My mother, who is 91, received a phone call a while back that went something like this,

Caller: Hi grandma, it’s me. I’m calling from my friend’s phone because the battery in my phone died. We’re broke down on the highway and need to be towed. The tow company won’t accept credit cards, only cash. Can you send me $250 via Western Union and I’ll pay you back when I get home, please?

Mom: Who is this again?

Caller: It’s your grandson.

Mom: Which one? Michael?

Caller: Yes, Michael.

Mom: Nice try (insert expletive here). I don’t have a grandson named Michael. (Hangs up)

Mom-1. Scammer-0.

The sad truth is if you have something that criminals want (money), they are going to try and figure out ways to take it from you. The Villages is what’s known to scammers as a target-friendly community. They are banking on the fact that, because of your age, they can con you out of your hard-earned money.

A few weeks ago, the Chief Financial Officer for the State of Florida, Jimmy Patronis, visited Sumter County to speak about operation SAFE (Stop Adult Financial Exploitation). The Department of Financial Services’ Be Scam Smart workshops are open to seniors, their families and caregivers to help inform, empower, and protect Florida’s seniors from financial fraud and scams. For more information please visit:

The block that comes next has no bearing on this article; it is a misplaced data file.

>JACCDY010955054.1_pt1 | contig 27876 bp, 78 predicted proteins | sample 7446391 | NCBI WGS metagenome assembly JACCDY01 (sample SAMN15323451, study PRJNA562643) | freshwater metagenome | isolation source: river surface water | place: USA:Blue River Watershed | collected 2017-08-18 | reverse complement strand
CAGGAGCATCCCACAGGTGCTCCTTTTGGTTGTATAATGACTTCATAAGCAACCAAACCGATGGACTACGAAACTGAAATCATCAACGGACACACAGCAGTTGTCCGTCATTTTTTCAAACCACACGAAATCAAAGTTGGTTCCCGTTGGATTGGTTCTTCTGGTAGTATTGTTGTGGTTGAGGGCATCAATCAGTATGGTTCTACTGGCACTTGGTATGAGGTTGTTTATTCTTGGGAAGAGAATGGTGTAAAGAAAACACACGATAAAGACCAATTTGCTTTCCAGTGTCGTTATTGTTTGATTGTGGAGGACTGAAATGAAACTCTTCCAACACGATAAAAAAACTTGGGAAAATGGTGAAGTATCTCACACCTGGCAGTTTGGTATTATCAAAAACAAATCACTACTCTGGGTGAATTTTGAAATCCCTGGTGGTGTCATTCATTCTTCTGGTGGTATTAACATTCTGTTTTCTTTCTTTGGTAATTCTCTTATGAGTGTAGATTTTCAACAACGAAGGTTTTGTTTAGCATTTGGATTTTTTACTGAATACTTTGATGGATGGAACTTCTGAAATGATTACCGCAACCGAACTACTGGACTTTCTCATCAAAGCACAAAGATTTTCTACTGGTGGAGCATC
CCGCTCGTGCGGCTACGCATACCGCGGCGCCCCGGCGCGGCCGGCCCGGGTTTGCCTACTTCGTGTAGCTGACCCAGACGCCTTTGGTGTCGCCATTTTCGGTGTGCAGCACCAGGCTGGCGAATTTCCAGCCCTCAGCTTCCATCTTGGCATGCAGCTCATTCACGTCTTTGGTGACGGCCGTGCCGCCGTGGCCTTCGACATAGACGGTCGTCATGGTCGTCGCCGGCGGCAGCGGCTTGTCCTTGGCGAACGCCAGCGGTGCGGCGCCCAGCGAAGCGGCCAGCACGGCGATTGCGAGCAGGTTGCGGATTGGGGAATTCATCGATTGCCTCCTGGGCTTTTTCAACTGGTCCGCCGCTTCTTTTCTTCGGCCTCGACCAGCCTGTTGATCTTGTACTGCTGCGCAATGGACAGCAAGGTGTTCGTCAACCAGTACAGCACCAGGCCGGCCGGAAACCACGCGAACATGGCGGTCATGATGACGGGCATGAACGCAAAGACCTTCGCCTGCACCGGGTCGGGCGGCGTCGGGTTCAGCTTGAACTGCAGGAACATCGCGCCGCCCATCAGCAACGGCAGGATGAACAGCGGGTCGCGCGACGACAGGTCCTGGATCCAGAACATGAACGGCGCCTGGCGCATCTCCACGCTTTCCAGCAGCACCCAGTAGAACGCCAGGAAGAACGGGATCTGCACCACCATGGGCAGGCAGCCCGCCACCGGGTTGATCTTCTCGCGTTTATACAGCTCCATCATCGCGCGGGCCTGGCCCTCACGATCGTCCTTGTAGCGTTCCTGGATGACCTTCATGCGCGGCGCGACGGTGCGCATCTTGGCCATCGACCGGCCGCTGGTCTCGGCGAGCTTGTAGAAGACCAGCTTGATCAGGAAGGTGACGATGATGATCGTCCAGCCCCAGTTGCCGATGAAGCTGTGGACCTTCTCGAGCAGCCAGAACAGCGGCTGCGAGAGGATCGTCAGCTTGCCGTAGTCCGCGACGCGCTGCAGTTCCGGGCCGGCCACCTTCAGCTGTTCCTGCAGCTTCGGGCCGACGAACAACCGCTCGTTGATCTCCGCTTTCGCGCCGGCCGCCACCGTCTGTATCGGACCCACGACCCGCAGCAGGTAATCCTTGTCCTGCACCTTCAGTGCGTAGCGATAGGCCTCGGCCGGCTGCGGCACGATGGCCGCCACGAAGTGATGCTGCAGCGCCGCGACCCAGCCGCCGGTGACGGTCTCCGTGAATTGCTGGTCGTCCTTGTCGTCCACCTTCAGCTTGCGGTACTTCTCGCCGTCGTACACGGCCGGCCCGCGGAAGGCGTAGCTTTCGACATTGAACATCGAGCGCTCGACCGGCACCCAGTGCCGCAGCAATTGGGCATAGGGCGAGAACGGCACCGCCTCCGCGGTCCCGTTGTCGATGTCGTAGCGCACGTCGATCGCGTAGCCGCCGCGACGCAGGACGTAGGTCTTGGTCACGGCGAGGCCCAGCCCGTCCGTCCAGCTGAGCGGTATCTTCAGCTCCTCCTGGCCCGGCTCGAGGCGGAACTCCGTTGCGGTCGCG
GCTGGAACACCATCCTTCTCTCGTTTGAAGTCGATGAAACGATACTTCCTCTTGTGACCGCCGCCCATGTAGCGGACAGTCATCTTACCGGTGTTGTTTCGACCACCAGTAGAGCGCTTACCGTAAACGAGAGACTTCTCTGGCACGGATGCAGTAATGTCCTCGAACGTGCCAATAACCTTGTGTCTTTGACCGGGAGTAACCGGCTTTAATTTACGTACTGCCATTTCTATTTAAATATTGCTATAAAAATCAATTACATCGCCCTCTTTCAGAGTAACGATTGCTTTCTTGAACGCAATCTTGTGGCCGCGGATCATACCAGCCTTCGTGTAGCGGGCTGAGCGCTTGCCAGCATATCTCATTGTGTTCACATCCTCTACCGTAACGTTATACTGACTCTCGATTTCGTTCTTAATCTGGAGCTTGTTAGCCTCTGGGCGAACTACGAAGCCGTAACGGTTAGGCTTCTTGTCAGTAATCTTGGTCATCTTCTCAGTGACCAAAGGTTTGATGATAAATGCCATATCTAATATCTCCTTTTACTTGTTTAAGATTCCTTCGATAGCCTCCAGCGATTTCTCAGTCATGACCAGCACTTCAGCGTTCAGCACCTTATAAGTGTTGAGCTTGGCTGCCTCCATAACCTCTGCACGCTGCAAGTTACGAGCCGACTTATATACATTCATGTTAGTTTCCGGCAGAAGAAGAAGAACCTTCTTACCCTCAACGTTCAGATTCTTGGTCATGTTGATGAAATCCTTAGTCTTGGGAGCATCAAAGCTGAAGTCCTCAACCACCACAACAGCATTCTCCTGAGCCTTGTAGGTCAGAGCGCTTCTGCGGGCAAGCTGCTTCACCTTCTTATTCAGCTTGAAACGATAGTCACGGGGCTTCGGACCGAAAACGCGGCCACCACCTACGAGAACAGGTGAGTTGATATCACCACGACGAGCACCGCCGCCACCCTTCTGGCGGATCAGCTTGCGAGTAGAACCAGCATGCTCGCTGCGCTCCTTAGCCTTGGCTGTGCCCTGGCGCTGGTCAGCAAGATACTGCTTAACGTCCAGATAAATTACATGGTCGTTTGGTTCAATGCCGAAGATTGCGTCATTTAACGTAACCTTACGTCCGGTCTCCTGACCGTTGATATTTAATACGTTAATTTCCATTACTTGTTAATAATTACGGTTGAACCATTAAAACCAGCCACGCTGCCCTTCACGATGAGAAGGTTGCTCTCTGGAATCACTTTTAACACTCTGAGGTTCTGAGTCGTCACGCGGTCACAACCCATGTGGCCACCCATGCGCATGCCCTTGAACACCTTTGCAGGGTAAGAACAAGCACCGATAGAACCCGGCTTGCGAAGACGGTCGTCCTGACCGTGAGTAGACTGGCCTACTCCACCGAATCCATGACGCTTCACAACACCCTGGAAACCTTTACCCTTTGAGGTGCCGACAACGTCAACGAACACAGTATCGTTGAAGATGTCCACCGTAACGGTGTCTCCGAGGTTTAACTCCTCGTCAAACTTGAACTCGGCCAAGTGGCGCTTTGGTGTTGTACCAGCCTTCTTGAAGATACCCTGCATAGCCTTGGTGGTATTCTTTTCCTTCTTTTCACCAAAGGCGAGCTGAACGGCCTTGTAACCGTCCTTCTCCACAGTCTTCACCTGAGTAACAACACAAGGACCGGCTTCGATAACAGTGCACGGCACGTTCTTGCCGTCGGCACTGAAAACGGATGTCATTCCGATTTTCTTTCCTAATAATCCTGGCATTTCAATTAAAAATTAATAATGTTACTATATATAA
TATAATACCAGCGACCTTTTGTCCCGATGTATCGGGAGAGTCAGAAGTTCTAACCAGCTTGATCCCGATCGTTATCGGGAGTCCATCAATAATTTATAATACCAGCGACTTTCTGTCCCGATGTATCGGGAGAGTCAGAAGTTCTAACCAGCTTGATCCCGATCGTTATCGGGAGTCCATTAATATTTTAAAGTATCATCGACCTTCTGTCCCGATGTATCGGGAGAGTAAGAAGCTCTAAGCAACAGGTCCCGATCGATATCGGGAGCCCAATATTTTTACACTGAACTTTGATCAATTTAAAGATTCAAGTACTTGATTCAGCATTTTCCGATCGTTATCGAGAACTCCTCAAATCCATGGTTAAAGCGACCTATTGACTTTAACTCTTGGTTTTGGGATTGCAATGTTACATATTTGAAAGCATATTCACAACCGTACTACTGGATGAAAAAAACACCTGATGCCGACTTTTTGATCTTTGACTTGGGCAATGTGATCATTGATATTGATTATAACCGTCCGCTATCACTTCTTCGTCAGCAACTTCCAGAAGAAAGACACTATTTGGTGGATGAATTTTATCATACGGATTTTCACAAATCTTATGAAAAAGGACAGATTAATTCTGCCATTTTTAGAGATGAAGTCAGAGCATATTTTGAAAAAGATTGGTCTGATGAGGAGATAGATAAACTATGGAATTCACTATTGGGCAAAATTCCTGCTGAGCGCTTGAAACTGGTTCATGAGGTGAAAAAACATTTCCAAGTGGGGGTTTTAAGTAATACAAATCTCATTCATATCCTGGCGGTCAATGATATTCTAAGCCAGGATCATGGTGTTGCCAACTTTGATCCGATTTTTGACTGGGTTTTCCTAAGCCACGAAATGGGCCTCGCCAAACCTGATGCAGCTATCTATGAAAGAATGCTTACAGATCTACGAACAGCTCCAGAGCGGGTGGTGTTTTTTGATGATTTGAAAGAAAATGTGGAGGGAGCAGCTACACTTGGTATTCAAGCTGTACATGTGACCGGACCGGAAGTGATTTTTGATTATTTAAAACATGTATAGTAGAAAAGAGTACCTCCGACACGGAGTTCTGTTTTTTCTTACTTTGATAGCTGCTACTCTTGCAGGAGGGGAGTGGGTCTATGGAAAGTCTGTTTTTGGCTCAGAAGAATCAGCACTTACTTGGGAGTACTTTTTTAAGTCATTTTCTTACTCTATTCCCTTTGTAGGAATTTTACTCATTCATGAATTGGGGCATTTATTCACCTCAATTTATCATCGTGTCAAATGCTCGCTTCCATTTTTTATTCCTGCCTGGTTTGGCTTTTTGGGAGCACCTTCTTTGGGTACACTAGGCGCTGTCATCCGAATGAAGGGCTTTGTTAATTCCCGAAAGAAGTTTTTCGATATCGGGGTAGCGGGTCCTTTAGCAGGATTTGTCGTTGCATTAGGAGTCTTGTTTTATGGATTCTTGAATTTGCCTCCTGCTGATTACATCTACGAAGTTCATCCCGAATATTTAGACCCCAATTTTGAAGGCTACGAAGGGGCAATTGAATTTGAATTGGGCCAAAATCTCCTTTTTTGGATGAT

The Sumter County Sheriff also has a program called “Seniors Vs. Crime” which is run by volunteers.  The VHA Voice runs a monthly article by them with all the different locations and contact information.  This month’s article on “Charity Scams” is one Page 10.

There is a scam tracker option on the home page of the Better Business Bureau at and a great article on what you can do to prevent being scammed at:

The VHA will continue to pass along information of any new possible scams taking place in our community. You, as well, should take the time to learn about the various scamming tricks that are popping up every day. Protect what’s yours. Don’t be a victim!

Andrew Bilardello